South Africa updated the 2009 regulations in 2013 with more regulations relating to various parts about how data is gathered, used, stored and sold added over the years. The next big roll-out is now and it follows the EU guidelines quite closely.

Express permission must be given to contact consumers so no more unsolicited communication. Hacks might still happen, but besides the data breach and embarrassment, there are now also legal consequences which include big fines and even jail time.

Cookies are the next piece of the web that while perfectly useful and for the most part harmless have been used to follow our every move and subject us to ads that while targeted can have the same effect as that YouTuber pretending to know you.

Initially they tracked what you had done on a website to save on time and server loads. When you see something on a website you want to buy, the click to add it to your cart is stored in a cookie, but so are all the other items you looked at. When you next return they might show them again or offer a discount.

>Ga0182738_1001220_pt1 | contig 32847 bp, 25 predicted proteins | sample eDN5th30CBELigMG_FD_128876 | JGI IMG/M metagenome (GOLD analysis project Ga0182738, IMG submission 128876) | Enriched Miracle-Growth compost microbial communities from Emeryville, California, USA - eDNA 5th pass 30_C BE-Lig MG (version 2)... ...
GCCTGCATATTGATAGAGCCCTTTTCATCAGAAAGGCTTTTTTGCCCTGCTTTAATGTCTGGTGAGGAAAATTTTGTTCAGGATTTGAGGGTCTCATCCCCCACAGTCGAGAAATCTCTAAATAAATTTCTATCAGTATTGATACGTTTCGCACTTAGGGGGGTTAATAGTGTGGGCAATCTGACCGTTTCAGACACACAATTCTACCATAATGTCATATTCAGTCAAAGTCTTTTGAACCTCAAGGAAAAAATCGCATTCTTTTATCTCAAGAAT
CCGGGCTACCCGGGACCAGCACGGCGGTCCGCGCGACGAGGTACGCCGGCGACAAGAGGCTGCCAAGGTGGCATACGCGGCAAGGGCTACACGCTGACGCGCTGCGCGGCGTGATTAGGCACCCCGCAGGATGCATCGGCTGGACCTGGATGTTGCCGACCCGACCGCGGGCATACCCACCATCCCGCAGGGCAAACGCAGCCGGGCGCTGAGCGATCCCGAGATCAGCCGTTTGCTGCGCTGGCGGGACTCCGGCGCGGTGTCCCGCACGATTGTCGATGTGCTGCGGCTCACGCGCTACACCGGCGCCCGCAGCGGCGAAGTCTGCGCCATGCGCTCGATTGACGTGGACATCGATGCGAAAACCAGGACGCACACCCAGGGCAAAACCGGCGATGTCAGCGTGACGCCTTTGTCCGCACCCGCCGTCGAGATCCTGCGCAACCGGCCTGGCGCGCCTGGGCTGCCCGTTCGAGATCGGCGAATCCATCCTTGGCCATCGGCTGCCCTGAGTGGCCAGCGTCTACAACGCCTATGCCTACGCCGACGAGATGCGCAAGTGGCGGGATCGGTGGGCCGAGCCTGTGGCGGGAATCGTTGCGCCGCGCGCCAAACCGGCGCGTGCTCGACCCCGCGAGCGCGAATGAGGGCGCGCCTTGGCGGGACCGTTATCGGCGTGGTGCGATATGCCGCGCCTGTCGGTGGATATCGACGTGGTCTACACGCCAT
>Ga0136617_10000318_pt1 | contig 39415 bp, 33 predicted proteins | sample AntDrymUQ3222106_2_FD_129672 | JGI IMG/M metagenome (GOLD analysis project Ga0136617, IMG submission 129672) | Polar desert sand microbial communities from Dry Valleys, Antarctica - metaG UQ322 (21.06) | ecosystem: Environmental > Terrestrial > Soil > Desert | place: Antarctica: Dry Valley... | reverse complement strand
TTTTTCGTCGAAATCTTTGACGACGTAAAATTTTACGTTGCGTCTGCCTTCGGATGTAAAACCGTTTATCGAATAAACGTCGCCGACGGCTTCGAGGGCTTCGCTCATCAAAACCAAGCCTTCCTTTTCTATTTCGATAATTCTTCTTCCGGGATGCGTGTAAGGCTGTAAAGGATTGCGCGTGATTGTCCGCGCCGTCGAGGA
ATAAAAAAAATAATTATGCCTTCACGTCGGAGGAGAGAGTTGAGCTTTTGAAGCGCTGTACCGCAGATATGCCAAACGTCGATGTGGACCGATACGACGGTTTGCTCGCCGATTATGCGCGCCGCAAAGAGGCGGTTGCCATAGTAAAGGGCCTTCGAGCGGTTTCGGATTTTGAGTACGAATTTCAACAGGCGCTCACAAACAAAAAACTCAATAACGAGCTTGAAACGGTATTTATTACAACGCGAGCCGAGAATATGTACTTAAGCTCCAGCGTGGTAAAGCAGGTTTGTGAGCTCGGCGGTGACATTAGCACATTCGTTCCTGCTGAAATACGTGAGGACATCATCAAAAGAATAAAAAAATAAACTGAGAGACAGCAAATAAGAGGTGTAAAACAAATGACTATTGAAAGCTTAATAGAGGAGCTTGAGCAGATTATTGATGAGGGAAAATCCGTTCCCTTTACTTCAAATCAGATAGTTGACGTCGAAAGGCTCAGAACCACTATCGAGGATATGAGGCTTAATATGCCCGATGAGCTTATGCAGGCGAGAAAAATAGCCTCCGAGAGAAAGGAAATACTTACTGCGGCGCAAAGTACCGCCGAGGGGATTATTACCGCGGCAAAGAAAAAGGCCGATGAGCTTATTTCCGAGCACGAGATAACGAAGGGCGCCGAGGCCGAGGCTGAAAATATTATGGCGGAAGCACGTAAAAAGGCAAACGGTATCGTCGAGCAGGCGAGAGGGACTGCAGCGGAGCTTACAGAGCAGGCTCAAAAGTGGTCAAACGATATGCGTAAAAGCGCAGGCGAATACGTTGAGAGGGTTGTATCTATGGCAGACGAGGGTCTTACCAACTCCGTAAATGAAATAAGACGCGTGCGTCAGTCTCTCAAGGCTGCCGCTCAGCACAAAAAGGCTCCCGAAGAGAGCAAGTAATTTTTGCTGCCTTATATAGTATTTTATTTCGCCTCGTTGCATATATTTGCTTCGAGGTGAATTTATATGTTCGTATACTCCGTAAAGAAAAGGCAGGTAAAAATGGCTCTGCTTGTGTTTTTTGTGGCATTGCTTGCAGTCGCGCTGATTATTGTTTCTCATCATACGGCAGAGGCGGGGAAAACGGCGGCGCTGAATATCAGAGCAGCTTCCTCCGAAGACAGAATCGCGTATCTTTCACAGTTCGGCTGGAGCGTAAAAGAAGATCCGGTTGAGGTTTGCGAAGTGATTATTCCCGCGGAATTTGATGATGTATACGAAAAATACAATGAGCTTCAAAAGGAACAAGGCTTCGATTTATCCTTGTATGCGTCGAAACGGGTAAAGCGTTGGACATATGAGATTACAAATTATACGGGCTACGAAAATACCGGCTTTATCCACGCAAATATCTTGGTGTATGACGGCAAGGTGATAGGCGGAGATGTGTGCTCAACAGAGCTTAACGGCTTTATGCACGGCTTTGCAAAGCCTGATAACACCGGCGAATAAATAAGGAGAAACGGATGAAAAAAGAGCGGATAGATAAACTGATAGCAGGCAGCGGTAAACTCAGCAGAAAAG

Site publishers would like to know how much time a user spent on the site, what they looked at and how often they returned. This is done via a cookie.

But now you also get cookies that can track you from one site to the next, comparing what you did on social media with what you did on the web. Know not just what you searched for but when you might need it again and even know what you might need the next time you are in a specific place.